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Tuesday, March 18, 2014

The Next Social Revolution Will Be Quiet and Invisible



The most rebellious generation in US history was the Founding Fathers. By declaring independence, they revolted against British rule. The second most rebellious generation would be baby boomers. They protested the system and Vietnam War. The next generation to rebel may have a greater social impact than the Founding Fathers or baby boomers. That generation would be
the Millennials.

While our Founding Fathers reaped the benefits of their rebellion, free love, narcotics and alcohol derailed the baby boomers’ movement.  In fact, baby boomers eventually assimilated into the system they were against. They now lead government and some of the largest corporations in the world. However, under their leadership, the divorce rate is at an all time high. Along with the increased divorce rate, they have laid off record numbers of employees from corporate America. Furthermore, they are the most disengaged in today’s workforce.

Between divorce and layoffs, society appears to be experiencing dysfunction at many levels. Many who find it difficult to survive in today’s environment are incarcerated in the profitable prison system. At the same time, many of those who avoid prison find themselves dependent on psychiatric drugs to cope.  

The Millennials, also known as echo boomers, will inherit the current conditions. While echo boomers are at the stage in life where they figure out who they are and what they want to accomplish personally and professionally, they have an opportunity to create a much different fate than their predecessors.

As it stands, because most marriages end in divorce, Millennials have witnessed the rise of the single parent household. One side effect of the broken family is the proliferation of gangs. The gang has become a substitute family, which in turn, increases violence and trafficking. The other crisis to which echo boomers have been exposed is the hard work, loyalty and dedication their parent(s) has demonstrated on their job. Yet, when the economy weakens, they have seen the corporation offered no loyalty in return. Their parent(s) was laid off to protect and increase profits. 

When you examine these phenomena, it may explain why Millennials are being characterized as narcissistic job hoppers. They have not seen the benefits of marriage or job loyalty.

With all that said, there is no reason echo boomers will be different than baby boomers. Eventually, they will have families and be forced to assimilate. Furthermore, most people repeat their childhood. Your ability to cope with life is a reflection of the family/environment you were raised in. This could spell a higher divorce rate and further lay offs. On the other hand, instead of continuing this cycle, they could rebel, disrupt the pattern, create great marriages and place higher value on employees in an organization.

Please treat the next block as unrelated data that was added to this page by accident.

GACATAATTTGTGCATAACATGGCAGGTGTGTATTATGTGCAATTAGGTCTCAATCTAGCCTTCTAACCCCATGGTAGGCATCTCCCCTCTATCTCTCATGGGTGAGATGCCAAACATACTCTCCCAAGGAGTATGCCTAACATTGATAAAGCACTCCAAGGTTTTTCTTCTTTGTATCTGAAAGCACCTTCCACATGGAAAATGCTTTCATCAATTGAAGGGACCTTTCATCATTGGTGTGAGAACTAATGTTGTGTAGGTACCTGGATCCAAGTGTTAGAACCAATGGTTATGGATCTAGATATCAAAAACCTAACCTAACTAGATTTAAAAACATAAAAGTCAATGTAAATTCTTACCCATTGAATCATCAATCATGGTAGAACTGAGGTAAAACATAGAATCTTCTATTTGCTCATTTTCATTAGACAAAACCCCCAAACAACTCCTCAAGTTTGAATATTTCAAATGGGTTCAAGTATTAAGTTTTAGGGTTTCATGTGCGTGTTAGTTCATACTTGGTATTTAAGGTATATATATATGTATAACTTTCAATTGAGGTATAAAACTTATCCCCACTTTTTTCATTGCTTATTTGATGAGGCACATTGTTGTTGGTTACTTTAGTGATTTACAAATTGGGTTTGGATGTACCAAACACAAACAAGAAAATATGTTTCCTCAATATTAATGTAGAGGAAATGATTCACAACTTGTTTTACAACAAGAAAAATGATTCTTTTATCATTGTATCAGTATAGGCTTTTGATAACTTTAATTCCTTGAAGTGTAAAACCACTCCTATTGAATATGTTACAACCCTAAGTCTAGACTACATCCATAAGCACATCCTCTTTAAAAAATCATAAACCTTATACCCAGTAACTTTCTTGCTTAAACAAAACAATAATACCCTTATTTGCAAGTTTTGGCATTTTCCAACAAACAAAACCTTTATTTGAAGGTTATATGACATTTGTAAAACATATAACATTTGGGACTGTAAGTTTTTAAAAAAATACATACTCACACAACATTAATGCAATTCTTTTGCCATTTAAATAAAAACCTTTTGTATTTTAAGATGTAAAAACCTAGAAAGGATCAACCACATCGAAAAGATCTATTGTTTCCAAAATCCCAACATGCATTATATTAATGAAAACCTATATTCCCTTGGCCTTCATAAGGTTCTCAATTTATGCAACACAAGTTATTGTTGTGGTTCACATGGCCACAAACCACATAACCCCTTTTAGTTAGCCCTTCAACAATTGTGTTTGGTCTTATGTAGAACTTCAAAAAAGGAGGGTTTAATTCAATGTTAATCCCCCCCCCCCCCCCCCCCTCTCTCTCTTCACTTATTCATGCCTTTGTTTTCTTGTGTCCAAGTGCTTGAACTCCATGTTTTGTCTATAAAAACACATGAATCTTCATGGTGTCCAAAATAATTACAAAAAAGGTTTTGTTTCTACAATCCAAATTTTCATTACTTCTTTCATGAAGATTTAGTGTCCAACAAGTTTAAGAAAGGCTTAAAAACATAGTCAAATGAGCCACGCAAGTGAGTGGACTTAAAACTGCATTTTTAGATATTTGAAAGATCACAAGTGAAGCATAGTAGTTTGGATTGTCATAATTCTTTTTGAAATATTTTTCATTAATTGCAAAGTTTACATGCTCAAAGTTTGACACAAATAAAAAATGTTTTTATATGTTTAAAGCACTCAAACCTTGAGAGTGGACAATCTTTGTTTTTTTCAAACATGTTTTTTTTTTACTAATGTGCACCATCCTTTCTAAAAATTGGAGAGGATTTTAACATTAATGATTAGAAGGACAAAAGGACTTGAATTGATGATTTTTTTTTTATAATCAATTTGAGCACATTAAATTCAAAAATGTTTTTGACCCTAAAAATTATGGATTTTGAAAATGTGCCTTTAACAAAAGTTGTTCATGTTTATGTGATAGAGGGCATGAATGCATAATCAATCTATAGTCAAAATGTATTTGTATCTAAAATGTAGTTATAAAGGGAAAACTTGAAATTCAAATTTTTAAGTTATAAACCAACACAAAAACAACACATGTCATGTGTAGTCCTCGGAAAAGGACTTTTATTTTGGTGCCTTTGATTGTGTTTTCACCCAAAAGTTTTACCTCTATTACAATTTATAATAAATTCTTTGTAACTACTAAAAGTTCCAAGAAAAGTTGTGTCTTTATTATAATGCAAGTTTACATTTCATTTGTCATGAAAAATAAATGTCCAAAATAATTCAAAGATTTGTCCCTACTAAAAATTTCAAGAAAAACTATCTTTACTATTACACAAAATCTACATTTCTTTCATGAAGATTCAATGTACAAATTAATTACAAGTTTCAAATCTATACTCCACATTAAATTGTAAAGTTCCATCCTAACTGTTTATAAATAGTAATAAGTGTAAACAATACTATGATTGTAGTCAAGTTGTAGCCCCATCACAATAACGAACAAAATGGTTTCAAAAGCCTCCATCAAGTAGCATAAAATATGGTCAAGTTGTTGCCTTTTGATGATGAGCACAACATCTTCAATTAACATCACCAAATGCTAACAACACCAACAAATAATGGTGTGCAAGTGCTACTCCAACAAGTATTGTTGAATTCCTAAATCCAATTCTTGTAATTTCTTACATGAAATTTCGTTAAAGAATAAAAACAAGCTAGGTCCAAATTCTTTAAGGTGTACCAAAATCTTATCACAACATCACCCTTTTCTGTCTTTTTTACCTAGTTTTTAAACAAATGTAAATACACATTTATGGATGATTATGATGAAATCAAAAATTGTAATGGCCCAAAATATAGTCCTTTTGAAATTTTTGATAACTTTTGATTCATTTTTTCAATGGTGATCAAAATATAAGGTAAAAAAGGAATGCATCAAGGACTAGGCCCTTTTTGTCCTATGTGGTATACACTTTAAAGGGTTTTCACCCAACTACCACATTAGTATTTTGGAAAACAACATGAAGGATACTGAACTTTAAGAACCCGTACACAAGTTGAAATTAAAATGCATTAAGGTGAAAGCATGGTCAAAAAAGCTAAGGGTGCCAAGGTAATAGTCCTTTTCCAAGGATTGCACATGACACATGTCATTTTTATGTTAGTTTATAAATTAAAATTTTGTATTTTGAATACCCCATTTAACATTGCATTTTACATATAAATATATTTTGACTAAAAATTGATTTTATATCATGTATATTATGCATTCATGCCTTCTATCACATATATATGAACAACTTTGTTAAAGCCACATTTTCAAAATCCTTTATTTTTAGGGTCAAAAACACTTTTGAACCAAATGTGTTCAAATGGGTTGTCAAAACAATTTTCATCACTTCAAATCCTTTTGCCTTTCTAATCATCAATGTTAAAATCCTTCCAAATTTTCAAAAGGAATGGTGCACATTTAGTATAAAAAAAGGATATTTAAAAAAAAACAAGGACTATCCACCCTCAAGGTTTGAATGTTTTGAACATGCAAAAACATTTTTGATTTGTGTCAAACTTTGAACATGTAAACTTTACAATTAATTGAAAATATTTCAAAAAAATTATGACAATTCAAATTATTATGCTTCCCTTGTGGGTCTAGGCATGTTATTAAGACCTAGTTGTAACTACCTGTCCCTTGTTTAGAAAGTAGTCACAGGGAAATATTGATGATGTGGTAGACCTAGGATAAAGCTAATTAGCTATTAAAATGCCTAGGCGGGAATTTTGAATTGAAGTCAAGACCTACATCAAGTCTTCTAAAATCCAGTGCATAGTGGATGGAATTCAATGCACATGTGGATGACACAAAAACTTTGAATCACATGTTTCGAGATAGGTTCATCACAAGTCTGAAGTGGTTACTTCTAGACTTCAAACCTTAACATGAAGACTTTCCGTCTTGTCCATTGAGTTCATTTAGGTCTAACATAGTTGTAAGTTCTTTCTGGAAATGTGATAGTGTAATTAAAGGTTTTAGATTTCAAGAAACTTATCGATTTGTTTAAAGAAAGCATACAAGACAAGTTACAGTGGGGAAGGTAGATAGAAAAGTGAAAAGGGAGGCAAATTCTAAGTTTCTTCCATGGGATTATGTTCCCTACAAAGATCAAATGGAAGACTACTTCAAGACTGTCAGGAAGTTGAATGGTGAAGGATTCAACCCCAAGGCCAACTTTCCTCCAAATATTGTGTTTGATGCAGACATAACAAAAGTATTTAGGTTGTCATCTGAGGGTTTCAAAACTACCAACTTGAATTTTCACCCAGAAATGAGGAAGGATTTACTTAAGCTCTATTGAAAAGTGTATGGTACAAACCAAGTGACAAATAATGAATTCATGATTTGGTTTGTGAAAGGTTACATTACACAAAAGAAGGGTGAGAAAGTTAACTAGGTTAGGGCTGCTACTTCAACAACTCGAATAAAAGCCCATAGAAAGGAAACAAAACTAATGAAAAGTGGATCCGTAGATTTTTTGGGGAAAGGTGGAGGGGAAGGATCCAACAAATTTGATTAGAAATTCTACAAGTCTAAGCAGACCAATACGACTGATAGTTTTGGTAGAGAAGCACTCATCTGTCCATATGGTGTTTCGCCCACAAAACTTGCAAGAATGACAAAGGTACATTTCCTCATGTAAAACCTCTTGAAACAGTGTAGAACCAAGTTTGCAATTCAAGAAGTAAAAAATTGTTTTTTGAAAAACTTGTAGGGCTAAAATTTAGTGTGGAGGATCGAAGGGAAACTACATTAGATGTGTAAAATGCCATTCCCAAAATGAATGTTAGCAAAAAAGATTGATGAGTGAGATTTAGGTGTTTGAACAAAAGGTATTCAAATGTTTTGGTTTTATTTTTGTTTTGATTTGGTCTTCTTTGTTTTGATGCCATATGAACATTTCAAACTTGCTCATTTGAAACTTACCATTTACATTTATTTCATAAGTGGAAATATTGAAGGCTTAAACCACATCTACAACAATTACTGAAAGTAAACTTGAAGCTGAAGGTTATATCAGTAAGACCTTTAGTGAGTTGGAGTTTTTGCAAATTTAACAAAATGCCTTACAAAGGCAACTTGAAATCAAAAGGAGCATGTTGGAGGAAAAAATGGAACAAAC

While it will require a new outlook on life, Millennials have the possibility to disrupt the existing pattern. If the echo boomers wanted to stage the greatest rebellion, they would develop the most essential skills to make marriage work. With that said, in one or two generations, divorce could be eliminated from our social structure. Without divorce, children would be raised in stable households. That alone would result in less stress, a peaceful society and a more productive workforce.

In addition, if echo boomers structured organizations to withstand economic cycles, they would not have to repeat layoffs. As we have seen, layoffs only exacerbate economic downturns and increase the need for more layoffs which puts more stress on married couples. Because we have not discovered a more efficient way to run businesses, does not mean it is not possible. A more effective corporate structure would be analogous to the Wright Brothers. Before they built a machine that could leverage the laws of aerodynamics, flying was impossible. They had to build a structure called an airplane that was able to take advantage of the laws of aerodynamics. The same holds true for the corporation. We will have to discover new organizational structures that make it more expensive to layoff employees than it is to keep them.

If Millennials were to take a stand for having great, workable marriages and building companies that are capable of averting recessions, they would have orchestrated the greatest and quietest rebellion in world history, without ever protesting, fighting or burning cities. If they are able to make it happen, no one would have ever seen it. It would have happened in the comfort of their homes and the efficiency of their offices.

What do you think the first steps should be to make this a reality?     

What do you think? I’m open to ideas. Or if you want to write me about a specific topic, let me know.

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